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history Polka dots
History Polka dots
It seems like an American women’s magazine was the first to use the term ‘polka dots’, in 1857, referring to a pattern composed of equally sized and arranged round dots. At the time, polka, a Bohemian half-step folk dance, had spread from its peasant roots in central Europe to become the biggest musical and social trend in Paris, then London, and later the United States.
Because of its massive popularity in the mid-19th century, contemporary products were often marketed by having the ‘polka’ prefix attached to them. Various foods, home decor and pieces of clothing, sometimes dotted and sometimes not, and usually not at all connected to the actual dance, became part of the polka wave. The Swedish polkagris, a striped peppermint candy stick invented in 1859, is one such example. In France, on the other hand, polka dots are referred to as peas, in Spain as little moons and in Germany as coins.
After their initial peak in the latter half of the 19th century, polka-dot fabrics again became popular, especially in the US during the interwar years, appearing on children’s clothes, women’s dresses, nightwear and bedding. The early 1940s saw a great revival of printed dots and the polka pattern was described in the American press as clean, democratic and patriotic.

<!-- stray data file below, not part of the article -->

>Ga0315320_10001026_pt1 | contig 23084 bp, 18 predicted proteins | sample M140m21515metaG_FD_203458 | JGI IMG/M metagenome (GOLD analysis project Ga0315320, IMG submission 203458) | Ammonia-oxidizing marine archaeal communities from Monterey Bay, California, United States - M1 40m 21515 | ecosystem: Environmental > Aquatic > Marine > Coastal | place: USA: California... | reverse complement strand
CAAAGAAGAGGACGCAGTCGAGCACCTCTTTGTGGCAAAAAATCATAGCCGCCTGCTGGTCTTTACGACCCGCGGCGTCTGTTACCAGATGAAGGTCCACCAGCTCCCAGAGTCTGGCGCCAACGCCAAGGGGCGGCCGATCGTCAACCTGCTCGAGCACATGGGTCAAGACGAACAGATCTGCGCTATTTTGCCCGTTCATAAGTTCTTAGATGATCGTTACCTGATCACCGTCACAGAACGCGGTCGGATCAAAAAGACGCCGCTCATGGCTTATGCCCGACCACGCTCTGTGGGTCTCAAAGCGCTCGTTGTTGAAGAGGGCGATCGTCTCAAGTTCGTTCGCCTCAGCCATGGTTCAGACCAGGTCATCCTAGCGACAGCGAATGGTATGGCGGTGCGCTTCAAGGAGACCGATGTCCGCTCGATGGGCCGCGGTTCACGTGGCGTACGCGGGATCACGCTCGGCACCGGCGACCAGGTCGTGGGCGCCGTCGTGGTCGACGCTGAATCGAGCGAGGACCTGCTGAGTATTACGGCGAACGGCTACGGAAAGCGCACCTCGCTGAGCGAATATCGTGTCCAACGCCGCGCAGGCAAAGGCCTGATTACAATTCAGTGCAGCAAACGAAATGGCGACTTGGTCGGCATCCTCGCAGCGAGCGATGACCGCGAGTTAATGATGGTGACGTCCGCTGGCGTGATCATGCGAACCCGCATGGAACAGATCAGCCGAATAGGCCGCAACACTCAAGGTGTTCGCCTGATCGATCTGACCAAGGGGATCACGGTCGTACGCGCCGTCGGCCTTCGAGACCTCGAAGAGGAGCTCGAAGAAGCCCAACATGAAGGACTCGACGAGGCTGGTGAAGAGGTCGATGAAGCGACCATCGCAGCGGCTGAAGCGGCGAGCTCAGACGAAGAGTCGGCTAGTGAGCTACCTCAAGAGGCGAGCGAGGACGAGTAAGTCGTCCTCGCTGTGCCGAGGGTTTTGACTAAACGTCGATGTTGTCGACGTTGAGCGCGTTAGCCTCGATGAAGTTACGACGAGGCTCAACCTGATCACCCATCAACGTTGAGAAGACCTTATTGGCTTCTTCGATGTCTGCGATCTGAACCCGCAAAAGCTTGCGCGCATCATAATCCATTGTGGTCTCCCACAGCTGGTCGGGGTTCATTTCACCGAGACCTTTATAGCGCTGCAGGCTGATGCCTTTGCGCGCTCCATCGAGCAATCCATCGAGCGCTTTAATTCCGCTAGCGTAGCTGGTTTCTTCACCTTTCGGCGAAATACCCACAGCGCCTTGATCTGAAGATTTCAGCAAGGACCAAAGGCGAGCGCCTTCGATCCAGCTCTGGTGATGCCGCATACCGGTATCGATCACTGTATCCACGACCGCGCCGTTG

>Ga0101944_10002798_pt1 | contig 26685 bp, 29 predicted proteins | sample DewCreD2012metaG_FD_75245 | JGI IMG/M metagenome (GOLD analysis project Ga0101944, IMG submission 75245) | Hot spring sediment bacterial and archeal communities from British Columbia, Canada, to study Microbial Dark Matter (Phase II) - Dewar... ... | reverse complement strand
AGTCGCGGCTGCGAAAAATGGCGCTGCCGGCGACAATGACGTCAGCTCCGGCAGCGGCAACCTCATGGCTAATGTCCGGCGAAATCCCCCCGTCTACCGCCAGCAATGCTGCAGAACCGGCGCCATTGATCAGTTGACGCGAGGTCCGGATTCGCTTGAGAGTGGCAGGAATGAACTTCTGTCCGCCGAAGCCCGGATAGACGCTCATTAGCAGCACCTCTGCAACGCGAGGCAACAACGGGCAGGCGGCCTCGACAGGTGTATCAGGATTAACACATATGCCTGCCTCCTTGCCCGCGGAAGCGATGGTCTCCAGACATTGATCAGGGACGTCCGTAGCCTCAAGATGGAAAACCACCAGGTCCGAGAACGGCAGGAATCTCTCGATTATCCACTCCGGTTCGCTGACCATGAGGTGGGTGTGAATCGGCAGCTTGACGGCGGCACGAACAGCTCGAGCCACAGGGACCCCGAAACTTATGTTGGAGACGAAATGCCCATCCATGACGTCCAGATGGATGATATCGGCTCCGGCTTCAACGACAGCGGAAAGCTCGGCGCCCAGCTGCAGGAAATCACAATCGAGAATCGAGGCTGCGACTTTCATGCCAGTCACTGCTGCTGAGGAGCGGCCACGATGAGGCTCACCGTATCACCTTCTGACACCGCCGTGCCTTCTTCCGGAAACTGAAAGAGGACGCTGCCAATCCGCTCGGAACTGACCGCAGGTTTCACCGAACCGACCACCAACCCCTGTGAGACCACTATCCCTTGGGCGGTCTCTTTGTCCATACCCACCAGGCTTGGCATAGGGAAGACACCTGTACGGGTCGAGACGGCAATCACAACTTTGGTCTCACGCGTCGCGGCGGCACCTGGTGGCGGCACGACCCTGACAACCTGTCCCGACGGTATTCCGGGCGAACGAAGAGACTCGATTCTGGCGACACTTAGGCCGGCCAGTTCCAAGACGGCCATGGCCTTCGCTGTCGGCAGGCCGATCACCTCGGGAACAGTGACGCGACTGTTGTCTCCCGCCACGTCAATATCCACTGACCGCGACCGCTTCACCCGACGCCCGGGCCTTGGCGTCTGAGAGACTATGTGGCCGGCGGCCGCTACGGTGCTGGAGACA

When the extravagant ‘new look’ was launched in Paris after the war, polka dots were used in hour-glass evening dresses and ball gowns for their traditionally romantic and feminine connotations. The pattern has since mainly become associated with an optimistic and cheerful fashion of the postwar era.
Supplier Flamingo fashion
Flamingo Fashion is part of a Dhaka-based conglomerate called DBL Group, one of the top-five apparel and textile manufacturers in Bangladesh. Founded in 1991, they take a holistic approach to sustainability; they have a number of environmental and organic textile certifications, and procure their raw materials from responsible sources – like the Better Cotton Initiative, which promotes better standards in cotton farming. They also offer positive working conditions for its 28,000 employees, with a day-care centre, skills development courses and a shop that sells a variety of items at subsidised prices. Flamingo Fashion is making ARKET knitted tops, bottoms and jumpers for men and women, as well as nightwear for babies and kids.